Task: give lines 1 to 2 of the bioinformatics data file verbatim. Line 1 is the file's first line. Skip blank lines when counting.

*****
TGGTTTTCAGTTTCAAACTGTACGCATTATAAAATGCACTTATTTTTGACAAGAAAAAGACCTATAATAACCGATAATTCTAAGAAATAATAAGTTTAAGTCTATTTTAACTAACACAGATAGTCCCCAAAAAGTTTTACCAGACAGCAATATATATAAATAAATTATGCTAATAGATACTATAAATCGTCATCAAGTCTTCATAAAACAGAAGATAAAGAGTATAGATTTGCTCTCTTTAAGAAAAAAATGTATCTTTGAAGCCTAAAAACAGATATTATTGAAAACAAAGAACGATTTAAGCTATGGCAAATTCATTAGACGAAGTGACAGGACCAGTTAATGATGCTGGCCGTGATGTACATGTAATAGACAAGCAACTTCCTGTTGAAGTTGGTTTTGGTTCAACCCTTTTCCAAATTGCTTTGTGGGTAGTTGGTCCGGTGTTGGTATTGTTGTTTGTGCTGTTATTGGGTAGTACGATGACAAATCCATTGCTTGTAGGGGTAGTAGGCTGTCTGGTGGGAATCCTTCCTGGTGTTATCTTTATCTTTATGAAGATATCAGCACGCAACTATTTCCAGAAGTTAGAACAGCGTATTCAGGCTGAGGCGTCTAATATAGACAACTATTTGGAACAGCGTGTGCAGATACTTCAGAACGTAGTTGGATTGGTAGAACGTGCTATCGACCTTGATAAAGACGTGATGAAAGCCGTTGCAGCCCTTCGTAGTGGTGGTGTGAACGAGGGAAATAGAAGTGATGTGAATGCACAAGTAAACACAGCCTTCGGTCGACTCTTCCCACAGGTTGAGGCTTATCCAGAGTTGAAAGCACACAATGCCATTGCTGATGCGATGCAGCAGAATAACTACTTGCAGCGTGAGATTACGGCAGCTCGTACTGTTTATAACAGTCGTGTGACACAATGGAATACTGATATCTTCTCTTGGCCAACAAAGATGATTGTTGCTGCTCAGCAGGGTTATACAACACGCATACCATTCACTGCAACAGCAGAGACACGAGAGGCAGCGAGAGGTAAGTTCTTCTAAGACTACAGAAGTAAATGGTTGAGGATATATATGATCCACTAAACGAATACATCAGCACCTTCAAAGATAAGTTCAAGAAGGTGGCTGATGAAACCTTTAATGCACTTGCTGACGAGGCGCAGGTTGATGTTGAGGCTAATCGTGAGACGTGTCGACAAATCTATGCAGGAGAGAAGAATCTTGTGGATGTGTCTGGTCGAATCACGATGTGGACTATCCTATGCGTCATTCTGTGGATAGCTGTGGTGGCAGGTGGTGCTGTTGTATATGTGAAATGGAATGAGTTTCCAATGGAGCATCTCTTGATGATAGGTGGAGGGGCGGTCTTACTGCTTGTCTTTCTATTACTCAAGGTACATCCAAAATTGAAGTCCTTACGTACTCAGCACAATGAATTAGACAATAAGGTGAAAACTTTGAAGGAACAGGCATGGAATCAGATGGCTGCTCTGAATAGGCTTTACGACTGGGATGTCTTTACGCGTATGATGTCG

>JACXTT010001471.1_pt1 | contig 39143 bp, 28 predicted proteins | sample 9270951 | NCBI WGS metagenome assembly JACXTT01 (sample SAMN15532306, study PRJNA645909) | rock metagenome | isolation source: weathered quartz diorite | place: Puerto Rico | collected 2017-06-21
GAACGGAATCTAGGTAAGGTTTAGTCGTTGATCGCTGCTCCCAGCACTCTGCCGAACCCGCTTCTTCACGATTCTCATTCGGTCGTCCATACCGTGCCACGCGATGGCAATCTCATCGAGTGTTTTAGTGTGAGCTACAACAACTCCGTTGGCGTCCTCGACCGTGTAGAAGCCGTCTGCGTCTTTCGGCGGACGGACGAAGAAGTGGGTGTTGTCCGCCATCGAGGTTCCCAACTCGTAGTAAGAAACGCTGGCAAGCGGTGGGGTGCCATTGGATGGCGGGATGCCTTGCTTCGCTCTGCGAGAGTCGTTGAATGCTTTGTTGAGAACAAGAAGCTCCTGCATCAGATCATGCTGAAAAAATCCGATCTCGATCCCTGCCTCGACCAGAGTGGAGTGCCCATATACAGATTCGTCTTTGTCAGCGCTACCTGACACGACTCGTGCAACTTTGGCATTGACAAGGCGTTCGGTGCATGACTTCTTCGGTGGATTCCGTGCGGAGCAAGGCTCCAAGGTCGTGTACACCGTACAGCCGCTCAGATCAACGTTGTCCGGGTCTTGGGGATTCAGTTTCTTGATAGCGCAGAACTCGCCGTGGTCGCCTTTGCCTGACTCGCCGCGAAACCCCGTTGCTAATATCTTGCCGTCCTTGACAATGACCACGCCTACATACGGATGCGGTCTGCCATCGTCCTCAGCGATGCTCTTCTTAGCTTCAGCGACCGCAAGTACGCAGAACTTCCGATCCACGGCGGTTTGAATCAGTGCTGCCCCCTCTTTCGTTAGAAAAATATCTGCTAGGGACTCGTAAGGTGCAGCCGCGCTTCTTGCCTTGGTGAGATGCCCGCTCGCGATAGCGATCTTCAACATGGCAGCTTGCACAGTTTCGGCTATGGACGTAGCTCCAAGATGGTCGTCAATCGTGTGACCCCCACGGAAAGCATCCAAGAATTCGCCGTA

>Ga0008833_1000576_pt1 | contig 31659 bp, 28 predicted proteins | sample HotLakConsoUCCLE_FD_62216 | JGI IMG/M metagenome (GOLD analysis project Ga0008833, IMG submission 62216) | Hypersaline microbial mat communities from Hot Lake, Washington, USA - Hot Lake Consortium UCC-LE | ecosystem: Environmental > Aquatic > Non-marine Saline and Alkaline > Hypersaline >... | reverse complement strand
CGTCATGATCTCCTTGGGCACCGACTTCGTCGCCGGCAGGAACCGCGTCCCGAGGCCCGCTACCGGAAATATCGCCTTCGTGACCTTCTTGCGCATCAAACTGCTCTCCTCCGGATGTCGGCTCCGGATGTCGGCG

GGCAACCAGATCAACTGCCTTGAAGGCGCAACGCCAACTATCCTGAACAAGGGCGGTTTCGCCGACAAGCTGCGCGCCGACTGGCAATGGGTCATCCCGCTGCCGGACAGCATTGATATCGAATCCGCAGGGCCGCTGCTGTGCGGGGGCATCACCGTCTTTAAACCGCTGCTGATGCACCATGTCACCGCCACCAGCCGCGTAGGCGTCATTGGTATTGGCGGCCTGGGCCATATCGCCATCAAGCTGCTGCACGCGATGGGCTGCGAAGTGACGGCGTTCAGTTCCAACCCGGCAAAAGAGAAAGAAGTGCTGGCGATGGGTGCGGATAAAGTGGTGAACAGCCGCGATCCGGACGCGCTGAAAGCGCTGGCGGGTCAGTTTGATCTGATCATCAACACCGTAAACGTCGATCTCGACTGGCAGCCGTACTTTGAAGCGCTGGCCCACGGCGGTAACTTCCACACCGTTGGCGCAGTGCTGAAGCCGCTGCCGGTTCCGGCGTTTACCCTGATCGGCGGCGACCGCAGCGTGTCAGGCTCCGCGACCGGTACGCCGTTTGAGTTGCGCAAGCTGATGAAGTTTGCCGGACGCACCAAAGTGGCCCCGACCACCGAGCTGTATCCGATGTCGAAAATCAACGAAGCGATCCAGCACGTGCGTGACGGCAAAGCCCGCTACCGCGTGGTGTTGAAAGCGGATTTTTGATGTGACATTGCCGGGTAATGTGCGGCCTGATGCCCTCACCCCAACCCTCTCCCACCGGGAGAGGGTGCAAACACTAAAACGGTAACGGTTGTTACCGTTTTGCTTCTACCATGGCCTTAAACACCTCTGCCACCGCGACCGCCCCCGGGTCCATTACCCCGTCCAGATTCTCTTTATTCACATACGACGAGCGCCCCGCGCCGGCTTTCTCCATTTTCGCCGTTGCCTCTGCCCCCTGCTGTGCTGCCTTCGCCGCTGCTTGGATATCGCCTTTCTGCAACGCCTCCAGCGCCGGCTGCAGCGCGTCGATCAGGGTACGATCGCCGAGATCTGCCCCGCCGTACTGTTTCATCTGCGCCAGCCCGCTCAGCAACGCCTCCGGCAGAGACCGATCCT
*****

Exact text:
TGGTTTTCAGTTTCAAACTGTACGCATTATAAAATGCACTTATTTTTGACAAGAAAAAGACCTATAATAACCGATAATTCTAAGAAATAATAAGTTTAAGTCTATTTTAACTAACACAGATAGTCCCCAAAAAGTTTTACCAGACAGCAATATATATAAATAAATTATGCTAATAGATACTATAAATCGTCATCAAGTCTTCATAAAACAGAAGATAAAGAGTATAGATTTGCTCTCTTTAAGAAAAAAATGTATCTTTGAAGCCTAAAAACAGATATTATTGAAAACAAAGAACGATTTAAGCTATGGCAAATTCATTAGACGAAGTGACAGGACCAGTTAATGATGCTGGCCGTGATGTACATGTAATAGACAAGCAACTTCCTGTTGAAGTTGGTTTTGGTTCAACCCTTTTCCAAATTGCTTTGTGGGTAGTTGGTCCGGTGTTGGTATTGTTGTTTGTGCTGTTATTGGGTAGTACGATGACAAATCCATTGCTTGTAGGGGTAGTAGGCTGTCTGGTGGGAATCCTTCCTGGTGTTATCTTTATCTTTATGAAGATATCAGCACGCAACTATTTCCAGAAGTTAGAACAGCGTATTCAGGCTGAGGCGTCTAATATAGACAACTATTTGGAACAGCGTGTGCAGATACTTCAGAACGTAGTTGGATTGGTAGAACGTGCTATCGACCTTGATAAAGACGTGATGAAAGCCGTTGCAGCCCTTCGTAGTGGTGGTGTGAACGAGGGAAATAGAAGTGATGTGAATGCACAAGTAAACACAGCCTTCGGTCGACTCTTCCCACAGGTTGAGGCTTATCCAGAGTTGAAAGCACACAATGCCATTGCTGATGCGATGCAGCAGAATAACTACTTGCAGCGTGAGATTACGGCAGCTCGTACTGTTTATAACAGTCGTGTGACACAATGGAATACTGATATCTTCTCTTGGCCAACAAAGATGATTGTTGCTGCTCAGCAGGGTTATACAACACGCATACCATTCACTGCAACAGCAGAGACACGAGAGGCAGCGAGAGGTAAGTTCTTCTAAGACTACAGAAGTAAATGGTTGAGGATATATATGATCCACTAAACGAATACATCAGCACCTTCAAAGATAAGTTCAAGAAGGTGGCTGATGAAACCTTTAATGCACTTGCTGACGAGGCGCAGGTTGATGTTGAGGCTAATCGTGAGACGTGTCGACAAATCTATGCAGGAGAGAAGAATCTTGTGGATGTGTCTGGTCGAATCACGATGTGGACTATCCTATGCGTCATTCTGTGGATAGCTGTGGTGGCAGGTGGTGCTGTTGTATATGTGAAATGGAATGAGTTTCCAATGGAGCATCTCTTGATGATAGGTGGAGGGGCGGTCTTACTGCTTGTCTTTCTATTACTCAAGGTACATCCAAAATTGAAGTCCTTACGTACTCAGCACAATGAATTAGACAATAAGGTGAAAACTTTGAAGGAACAGGCATGGAATCAGATGGCTGCTCTGAATAGGCTTTACGACTGGGATGTCTTTACGCGTATGATGTCG

>JACXTT010001471.1_pt1 | contig 39143 bp, 28 predicted proteins | sample 9270951 | NCBI WGS metagenome assembly JACXTT01 (sample SAMN15532306, study PRJNA645909) | rock metagenome | isolation source: weathered quartz diorite | place: Puerto Rico | collected 2017-06-21